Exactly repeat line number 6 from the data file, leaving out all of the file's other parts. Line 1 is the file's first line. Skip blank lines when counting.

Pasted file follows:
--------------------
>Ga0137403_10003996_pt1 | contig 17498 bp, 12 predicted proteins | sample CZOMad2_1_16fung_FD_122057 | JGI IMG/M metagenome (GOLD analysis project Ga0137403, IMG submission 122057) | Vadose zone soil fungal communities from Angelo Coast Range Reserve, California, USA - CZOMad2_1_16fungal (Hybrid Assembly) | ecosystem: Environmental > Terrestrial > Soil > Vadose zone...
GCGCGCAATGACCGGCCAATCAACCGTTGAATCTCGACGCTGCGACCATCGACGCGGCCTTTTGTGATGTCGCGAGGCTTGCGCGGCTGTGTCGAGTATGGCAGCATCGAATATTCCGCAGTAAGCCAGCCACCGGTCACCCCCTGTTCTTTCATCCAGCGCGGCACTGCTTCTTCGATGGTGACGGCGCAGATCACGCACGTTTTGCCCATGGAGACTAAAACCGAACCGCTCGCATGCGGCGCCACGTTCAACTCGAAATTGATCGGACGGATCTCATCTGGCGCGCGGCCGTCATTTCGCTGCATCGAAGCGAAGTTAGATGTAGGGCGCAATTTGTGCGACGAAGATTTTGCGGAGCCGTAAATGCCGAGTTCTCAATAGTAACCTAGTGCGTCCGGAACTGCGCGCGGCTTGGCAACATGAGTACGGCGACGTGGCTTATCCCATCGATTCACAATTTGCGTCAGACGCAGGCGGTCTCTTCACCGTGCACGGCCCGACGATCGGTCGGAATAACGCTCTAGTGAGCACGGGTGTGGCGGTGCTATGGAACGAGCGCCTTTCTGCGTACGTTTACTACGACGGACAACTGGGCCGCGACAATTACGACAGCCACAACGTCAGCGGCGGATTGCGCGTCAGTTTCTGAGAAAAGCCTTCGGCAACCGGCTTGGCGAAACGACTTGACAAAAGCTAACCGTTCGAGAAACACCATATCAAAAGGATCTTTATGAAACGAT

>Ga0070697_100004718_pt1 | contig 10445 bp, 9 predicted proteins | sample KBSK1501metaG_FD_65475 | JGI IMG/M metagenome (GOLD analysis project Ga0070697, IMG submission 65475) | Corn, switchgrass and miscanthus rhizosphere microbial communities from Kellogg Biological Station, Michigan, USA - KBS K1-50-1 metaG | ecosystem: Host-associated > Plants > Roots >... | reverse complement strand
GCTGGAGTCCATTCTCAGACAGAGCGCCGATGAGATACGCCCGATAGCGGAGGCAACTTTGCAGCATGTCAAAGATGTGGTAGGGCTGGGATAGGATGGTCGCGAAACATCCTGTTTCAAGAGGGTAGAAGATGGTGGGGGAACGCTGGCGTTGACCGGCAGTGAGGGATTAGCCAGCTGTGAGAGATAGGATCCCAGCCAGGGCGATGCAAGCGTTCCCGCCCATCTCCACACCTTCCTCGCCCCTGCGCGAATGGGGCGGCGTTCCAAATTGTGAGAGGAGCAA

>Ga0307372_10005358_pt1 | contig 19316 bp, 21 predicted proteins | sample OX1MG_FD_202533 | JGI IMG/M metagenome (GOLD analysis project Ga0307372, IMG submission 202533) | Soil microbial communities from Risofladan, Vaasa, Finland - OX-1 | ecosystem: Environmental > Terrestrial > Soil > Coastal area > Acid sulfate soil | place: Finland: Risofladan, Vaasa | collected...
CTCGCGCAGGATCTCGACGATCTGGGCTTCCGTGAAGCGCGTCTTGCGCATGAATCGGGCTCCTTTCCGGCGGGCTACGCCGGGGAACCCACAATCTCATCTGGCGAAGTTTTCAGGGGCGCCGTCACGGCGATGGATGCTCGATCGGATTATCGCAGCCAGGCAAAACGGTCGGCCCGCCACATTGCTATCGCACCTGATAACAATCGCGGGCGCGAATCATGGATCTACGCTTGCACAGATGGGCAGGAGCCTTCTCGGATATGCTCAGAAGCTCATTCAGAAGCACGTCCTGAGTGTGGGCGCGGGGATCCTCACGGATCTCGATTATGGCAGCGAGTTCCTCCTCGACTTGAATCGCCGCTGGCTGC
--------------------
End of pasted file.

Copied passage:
CTCGCGCAGGATCTCGACGATCTGGGCTTCCGTGAAGCGCGTCTTGCGCATGAATCGGGCTCCTTTCCGGCGGGCTACGCCGGGGAACCCACAATCTCATCTGGCGAAGTTTTCAGGGGCGCCGTCACGGCGATGGATGCTCGATCGGATTATCGCAGCCAGGCAAAACGGTCGGCCCGCCACATTGCTATCGCACCTGATAACAATCGCGGGCGCGAATCATGGATCTACGCTTGCACAGATGGGCAGGAGCCTTCTCGGATATGCTCAGAAGCTCATTCAGAAGCACGTCCTGAGTGTGGGCGCGGGGATCCTCACGGATCTCGATTATGGCAGCGAGTTCCTCCTCGACTTGAATCGCCGCTGGCTGC